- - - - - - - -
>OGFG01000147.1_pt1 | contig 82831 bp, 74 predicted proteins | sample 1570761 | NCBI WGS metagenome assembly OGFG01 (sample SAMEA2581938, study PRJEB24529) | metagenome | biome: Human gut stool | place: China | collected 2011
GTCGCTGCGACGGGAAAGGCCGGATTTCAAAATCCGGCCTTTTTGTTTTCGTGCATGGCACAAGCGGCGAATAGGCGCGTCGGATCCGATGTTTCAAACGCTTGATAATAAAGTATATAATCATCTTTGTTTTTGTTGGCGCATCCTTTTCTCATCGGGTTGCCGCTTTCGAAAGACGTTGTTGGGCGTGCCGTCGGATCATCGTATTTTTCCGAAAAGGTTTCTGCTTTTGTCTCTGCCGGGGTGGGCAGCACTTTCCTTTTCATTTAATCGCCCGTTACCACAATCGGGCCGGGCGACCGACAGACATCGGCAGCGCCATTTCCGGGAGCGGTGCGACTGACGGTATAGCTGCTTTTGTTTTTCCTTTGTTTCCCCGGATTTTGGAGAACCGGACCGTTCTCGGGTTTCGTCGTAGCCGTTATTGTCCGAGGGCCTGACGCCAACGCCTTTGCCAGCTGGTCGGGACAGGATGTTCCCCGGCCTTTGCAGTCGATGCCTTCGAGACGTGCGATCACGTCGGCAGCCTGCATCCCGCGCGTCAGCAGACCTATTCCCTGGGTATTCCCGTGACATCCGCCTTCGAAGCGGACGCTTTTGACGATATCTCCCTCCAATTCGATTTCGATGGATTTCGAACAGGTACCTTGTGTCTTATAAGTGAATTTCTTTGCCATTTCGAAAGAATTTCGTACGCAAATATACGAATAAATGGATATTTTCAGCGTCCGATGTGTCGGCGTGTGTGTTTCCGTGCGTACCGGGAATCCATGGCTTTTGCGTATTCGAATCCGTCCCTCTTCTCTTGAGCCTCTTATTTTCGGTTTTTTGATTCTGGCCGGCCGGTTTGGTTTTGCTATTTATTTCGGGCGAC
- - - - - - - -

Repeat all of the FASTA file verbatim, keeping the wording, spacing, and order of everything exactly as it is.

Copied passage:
>OGFG01000147.1_pt1 | contig 82831 bp, 74 predicted proteins | sample 1570761 | NCBI WGS metagenome assembly OGFG01 (sample SAMEA2581938, study PRJEB24529) | metagenome | biome: Human gut stool | place: China | collected 2011
GTCGCTGCGACGGGAAAGGCCGGATTTCAAAATCCGGCCTTTTTGTTTTCGTGCATGGCACAAGCGGCGAATAGGCGCGTCGGATCCGATGTTTCAAACGCTTGATAATAAAGTATATAATCATCTTTGTTTTTGTTGGCGCATCCTTTTCTCATCGGGTTGCCGCTTTCGAAAGACGTTGTTGGGCGTGCCGTCGGATCATCGTATTTTTCCGAAAAGGTTTCTGCTTTTGTCTCTGCCGGGGTGGGCAGCACTTTCCTTTTCATTTAATCGCCCGTTACCACAATCGGGCCGGGCGACCGACAGACATCGGCAGCGCCATTTCCGGGAGCGGTGCGACTGACGGTATAGCTGCTTTTGTTTTTCCTTTGTTTCCCCGGATTTTGGAGAACCGGACCGTTCTCGGGTTTCGTCGTAGCCGTTATTGTCCGAGGGCCTGACGCCAACGCCTTTGCCAGCTGGTCGGGACAGGATGTTCCCCGGCCTTTGCAGTCGATGCCTTCGAGACGTGCGATCACGTCGGCAGCCTGCATCCCGCGCGTCAGCAGACCTATTCCCTGGGTATTCCCGTGACATCCGCCTTCGAAGCGGACGCTTTTGACGATATCTCCCTCCAATTCGATTTCGATGGATTTCGAACAGGTACCTTGTGTCTTATAAGTGAATTTCTTTGCCATTTCGAAAGAATTTCGTACGCAAATATACGAATAAATGGATATTTTCAGCGTCCGATGTGTCGGCGTGTGTGTTTCCGTGCGTACCGGGAATCCATGGCTTTTGCGTATTCGAATCCGTCCCTCTTCTCTTGAGCCTCTTATTTTCGGTTTTTTGATTCTGGCCGGCCGGTTTGGTTTTGCTATTTATTTCGGGCGAC